Inspect your lawn during the spring or fall, and watch out for young dandelions. Use a weed killer that contains acetic acid, clove oil or fatty acid soaps as they’re effective at killing them. Some homeowners may use household vinegar in killing dandelions but it’s usually not effective. Use a herbicide instead.
The best time to get rid of dandelion is during the fall or late summer. During this time, the plants naturally direct energy into their roots, ensuring the chemicals from the herbicides reach the roots and kill the dandelions. At what time of the day to spray the herbicide depends on where you live. The rule of thumb is to apply it when the temperatures are higher. If you live in warmer climates, it’s highly recommended to apply herbicides in the early morning or late afternoon to ensure the chemical is absorbed. In cooler climates, apply the herbicide in the late morning when all excess moisture has evaporated.
No lawn is immune to dandelions, but regular weed prevention can help. Here are a few tactics you can try, but sometimes the best approach is to bring in a professional to ensure the infestation is fully addressed.
To prevent dandelion weeds from growing on your lawn, try not to leave clippings when mowing. Try to leave the mulched clippings because they hinder the growth of new weeds. Apply a preemergent herbicide to your gardens and lawns in the late winter to prevent the spread of dandelion seed. Also, we recommend cutting your lawn at a higher mower setting and keeping the grass thick and tall.
Some homeowners may also try to remove the dandelion, hoping they don’t grow back. We don’t recommend this because dandelion roots can grow up to 3 inches tall, and it can be difficult to remove them by just pulling them out. Unless you can remove the entire root, we recommend doing lawn maintenance and some of the things we’ve mentioned above. Another thing you can do to prevent dandelions from growing is to improve your lawn’s soil conditions. You can do this by spreading compost on the lawn, leaving the clippings and waiting for the organic matter to help improve the soil.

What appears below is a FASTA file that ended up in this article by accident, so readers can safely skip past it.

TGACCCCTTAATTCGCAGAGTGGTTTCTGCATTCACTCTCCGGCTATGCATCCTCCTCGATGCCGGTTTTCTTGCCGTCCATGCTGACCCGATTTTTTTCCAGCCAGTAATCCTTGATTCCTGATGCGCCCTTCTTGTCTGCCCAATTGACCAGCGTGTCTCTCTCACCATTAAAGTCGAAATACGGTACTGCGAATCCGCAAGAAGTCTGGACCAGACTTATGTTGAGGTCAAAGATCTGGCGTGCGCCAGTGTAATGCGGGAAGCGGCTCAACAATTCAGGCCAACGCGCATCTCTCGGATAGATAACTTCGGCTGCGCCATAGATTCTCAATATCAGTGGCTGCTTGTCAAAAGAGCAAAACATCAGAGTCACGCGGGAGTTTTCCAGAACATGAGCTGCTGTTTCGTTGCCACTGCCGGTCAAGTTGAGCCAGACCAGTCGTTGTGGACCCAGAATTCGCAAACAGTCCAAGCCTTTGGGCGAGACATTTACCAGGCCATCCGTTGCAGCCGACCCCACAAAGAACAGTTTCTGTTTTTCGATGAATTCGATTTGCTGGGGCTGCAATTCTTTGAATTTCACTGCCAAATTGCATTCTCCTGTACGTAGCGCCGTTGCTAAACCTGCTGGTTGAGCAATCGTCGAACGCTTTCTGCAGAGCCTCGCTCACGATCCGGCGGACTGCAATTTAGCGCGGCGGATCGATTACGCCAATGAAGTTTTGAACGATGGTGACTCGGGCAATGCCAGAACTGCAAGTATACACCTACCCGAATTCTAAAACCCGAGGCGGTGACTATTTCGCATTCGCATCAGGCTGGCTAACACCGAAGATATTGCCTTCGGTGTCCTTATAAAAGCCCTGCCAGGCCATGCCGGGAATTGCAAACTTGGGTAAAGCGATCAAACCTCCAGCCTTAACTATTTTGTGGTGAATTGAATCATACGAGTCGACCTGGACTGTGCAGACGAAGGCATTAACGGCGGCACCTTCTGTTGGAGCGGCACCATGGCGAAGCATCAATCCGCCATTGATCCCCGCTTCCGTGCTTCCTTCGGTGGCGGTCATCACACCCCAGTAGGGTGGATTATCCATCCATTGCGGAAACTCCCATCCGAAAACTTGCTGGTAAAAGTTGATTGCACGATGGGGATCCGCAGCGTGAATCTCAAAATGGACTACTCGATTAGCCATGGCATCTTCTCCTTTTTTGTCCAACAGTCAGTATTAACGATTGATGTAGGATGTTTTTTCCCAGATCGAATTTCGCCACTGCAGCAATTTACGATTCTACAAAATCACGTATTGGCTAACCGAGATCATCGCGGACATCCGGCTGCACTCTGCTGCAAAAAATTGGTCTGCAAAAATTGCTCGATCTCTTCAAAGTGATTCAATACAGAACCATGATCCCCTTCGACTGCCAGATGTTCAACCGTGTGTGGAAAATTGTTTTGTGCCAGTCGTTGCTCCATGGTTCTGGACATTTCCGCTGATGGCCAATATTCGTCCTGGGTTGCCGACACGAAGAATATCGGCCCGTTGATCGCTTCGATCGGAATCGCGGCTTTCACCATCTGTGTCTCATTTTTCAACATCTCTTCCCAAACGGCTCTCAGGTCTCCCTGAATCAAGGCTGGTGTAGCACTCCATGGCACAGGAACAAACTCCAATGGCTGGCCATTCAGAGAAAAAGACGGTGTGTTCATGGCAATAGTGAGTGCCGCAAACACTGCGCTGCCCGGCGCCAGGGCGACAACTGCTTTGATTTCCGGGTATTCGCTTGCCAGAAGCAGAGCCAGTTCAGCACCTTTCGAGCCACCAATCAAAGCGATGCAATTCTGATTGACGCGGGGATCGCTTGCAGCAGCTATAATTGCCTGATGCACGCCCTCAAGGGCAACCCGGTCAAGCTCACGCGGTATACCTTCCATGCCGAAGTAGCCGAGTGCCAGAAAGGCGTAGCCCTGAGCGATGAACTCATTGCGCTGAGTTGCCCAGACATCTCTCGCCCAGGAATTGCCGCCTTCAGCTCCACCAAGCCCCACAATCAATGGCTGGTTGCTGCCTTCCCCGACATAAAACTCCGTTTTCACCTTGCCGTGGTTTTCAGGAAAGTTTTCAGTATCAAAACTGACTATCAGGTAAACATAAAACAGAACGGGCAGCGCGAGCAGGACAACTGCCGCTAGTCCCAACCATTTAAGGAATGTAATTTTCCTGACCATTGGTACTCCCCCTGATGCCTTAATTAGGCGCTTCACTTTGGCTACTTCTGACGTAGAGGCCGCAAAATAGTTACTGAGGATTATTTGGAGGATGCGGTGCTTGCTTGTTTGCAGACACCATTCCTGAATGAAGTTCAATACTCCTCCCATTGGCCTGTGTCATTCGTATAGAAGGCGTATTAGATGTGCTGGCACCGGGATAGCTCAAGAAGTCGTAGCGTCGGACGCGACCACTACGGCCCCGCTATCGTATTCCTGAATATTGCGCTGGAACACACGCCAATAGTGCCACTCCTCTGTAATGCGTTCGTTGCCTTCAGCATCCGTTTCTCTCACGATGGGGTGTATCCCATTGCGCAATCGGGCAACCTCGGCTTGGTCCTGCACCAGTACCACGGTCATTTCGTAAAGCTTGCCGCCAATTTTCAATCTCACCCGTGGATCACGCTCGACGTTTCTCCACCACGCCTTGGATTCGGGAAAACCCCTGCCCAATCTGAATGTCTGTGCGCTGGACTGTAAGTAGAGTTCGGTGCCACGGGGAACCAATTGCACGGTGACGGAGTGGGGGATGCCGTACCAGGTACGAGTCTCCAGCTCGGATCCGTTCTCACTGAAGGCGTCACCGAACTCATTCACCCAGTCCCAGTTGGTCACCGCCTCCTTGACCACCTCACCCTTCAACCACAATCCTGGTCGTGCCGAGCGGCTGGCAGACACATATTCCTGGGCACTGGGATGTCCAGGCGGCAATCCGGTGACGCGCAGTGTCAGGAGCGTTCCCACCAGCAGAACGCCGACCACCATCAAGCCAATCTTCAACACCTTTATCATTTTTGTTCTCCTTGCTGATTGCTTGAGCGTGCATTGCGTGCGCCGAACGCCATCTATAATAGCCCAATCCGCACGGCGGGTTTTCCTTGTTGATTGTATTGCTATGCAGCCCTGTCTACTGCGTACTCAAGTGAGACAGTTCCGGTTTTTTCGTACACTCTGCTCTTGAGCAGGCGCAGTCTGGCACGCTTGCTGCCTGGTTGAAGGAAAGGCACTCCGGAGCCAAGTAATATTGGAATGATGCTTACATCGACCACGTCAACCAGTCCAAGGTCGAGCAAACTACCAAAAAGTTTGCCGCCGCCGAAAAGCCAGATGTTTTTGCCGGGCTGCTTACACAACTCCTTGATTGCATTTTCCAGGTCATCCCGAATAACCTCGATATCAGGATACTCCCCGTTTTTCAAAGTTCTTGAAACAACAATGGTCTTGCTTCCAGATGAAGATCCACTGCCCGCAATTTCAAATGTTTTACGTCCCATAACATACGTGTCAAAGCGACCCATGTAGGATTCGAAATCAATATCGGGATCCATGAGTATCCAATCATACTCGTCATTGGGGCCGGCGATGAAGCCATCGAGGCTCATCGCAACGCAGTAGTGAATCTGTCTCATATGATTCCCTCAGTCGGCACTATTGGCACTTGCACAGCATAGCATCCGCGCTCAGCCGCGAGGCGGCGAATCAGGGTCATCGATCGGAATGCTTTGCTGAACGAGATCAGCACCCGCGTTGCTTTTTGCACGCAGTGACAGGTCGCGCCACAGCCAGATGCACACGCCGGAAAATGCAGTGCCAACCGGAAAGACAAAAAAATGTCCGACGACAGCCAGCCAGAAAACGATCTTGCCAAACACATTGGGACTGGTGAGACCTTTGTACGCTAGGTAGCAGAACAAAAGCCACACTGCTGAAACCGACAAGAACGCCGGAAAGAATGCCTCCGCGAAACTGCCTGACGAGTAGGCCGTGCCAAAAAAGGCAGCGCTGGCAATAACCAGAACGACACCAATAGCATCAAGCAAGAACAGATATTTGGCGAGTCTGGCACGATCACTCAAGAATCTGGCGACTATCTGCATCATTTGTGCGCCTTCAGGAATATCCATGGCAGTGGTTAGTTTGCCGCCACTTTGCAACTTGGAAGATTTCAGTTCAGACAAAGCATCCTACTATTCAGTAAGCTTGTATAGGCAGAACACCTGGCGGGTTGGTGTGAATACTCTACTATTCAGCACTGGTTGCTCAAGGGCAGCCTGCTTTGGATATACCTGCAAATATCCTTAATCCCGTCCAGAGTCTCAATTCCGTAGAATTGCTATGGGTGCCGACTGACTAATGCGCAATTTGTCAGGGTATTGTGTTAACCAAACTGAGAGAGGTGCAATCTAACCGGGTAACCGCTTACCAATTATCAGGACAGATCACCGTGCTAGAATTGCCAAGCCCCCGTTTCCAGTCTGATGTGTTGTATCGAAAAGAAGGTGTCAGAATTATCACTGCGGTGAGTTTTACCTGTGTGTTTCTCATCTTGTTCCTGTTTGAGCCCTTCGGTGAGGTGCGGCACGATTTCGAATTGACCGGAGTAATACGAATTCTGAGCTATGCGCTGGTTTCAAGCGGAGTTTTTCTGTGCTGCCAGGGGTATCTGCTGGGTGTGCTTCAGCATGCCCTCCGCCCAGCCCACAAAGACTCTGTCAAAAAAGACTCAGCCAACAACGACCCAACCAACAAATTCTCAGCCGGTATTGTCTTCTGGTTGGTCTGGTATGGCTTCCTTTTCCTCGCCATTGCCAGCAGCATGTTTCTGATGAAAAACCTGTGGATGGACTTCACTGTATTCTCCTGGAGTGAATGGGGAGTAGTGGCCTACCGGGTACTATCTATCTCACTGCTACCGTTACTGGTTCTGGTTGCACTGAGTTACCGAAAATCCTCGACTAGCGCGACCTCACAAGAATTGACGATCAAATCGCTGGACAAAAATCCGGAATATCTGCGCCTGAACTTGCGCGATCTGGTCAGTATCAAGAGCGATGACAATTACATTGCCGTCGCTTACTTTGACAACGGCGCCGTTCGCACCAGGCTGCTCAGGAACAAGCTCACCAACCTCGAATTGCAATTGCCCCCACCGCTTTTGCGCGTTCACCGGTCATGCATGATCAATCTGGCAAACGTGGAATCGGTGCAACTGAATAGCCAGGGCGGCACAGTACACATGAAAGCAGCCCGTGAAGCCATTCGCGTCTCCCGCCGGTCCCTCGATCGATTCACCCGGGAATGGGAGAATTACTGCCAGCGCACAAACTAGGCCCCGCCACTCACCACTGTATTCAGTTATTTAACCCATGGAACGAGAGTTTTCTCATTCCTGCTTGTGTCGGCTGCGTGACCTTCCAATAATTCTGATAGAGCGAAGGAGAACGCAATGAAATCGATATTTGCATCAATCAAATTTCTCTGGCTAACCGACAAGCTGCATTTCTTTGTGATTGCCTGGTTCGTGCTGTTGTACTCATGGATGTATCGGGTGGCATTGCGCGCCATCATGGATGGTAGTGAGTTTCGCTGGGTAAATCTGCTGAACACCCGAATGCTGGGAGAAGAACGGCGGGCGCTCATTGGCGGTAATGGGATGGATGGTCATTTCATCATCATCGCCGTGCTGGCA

A dandelion weed can produce up to 15,000 tiny seeds, which can germinate in 7-21 days and in cool soils. They usually also produce larger roots when the soil is rich, deep and moist. With that many seeds and such a quick germination period, prevention needs to be swift and effective.
Below are some frequently asked questions about dandelions:
Although dandelions are considered weeds, they’re indeed edible. A cup of dandelion may contain iron. Just make sure you don’t mistake other plants for dandelions because some weeds that look similar are poisonous and must never be consumed.
Because they can survive almost all weather conditions, you’ll find dandelions almost everywhere — in the lawn, parking lots, sidewalks and even driveways. They can sprout almost anywhere.
It can take 7-14 days for the herbicide to work. Keep in mind that you may not be able to permanently get rid of dandelion. However, you can create an environment where they don’t thrive.
Some methods for dandelion control, including the use of herbicide, may help kill these pesky weeds or avoid weed invasions. However, it may be difficult to permanently get rid of dandelions in lawns. Dandelion seeds from your neighbors’ lawns can spread and take root in your yard.
Yes, pullers can help get rid of dandelions, since they also remove the roots. They’re recommended because pullers won’t damage other plants.
Do you need help caring for your lawn and ensuring it’s weed-free? Lawn Doctor is a local company with 50 years of experience. We offer a variety of treatments to keep your lawn healthy. Contact us today.